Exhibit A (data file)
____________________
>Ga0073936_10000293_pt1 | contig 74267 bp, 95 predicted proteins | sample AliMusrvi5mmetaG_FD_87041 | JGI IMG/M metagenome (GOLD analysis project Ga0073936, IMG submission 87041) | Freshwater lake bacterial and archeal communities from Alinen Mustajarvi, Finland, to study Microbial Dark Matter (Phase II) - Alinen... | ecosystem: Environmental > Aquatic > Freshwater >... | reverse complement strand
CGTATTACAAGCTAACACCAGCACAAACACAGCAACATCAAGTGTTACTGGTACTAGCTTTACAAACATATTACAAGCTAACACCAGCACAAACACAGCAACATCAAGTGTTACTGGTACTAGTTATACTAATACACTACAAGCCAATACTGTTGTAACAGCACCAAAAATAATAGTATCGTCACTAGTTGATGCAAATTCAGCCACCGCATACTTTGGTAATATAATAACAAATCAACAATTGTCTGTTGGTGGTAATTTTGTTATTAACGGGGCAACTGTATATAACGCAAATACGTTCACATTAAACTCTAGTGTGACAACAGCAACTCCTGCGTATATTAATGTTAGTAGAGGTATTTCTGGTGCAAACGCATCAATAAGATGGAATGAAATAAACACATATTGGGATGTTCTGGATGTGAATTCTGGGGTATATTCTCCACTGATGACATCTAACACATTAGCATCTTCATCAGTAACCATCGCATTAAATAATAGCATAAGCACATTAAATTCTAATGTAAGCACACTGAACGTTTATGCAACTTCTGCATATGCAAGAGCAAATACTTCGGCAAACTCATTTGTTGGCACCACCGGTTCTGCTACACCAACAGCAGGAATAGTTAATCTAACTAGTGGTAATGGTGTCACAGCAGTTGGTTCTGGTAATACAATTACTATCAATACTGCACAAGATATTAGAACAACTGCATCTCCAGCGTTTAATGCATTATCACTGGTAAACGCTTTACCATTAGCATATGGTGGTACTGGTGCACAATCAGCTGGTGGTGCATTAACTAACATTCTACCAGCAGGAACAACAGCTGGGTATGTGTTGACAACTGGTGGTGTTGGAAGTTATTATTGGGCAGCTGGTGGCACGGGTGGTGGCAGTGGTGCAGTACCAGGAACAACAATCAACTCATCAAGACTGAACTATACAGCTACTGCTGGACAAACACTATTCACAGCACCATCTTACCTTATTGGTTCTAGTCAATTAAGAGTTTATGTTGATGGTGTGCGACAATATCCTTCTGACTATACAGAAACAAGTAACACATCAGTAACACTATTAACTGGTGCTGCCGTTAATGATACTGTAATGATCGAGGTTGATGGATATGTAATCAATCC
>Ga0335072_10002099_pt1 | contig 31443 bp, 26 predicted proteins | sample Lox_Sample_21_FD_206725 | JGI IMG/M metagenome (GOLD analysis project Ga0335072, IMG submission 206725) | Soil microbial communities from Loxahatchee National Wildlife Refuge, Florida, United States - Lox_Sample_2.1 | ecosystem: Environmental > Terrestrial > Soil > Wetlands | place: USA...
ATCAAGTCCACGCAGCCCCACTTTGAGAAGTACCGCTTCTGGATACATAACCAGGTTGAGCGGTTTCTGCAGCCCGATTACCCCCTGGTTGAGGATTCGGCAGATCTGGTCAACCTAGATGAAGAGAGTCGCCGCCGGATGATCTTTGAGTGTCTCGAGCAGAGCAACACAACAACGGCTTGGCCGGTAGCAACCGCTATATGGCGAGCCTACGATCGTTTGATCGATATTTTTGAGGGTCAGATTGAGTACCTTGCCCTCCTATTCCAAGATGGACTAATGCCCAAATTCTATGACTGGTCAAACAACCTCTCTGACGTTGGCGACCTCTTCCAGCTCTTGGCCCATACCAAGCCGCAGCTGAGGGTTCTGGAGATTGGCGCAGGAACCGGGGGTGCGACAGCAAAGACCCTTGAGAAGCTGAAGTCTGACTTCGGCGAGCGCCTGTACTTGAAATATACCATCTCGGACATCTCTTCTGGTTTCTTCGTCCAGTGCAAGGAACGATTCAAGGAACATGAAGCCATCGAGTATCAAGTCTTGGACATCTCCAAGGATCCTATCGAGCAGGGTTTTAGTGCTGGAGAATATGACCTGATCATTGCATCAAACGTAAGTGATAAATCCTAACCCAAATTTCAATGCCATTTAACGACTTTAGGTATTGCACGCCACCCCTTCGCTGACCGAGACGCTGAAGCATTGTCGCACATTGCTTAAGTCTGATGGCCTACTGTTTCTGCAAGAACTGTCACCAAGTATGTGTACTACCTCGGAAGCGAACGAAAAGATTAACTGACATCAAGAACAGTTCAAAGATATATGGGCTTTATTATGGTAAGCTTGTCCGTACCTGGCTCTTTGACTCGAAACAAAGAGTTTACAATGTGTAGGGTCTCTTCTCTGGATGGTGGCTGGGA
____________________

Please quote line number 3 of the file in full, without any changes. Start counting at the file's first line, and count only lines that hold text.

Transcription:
>Ga0335072_10002099_pt1 | contig 31443 bp, 26 predicted proteins | sample Lox_Sample_21_FD_206725 | JGI IMG/M metagenome (GOLD analysis project Ga0335072, IMG submission 206725) | Soil microbial communities from Loxahatchee National Wildlife Refuge, Florida, United States - Lox_Sample_2.1 | ecosystem: Environmental > Terrestrial > Soil > Wetlands | place: USA...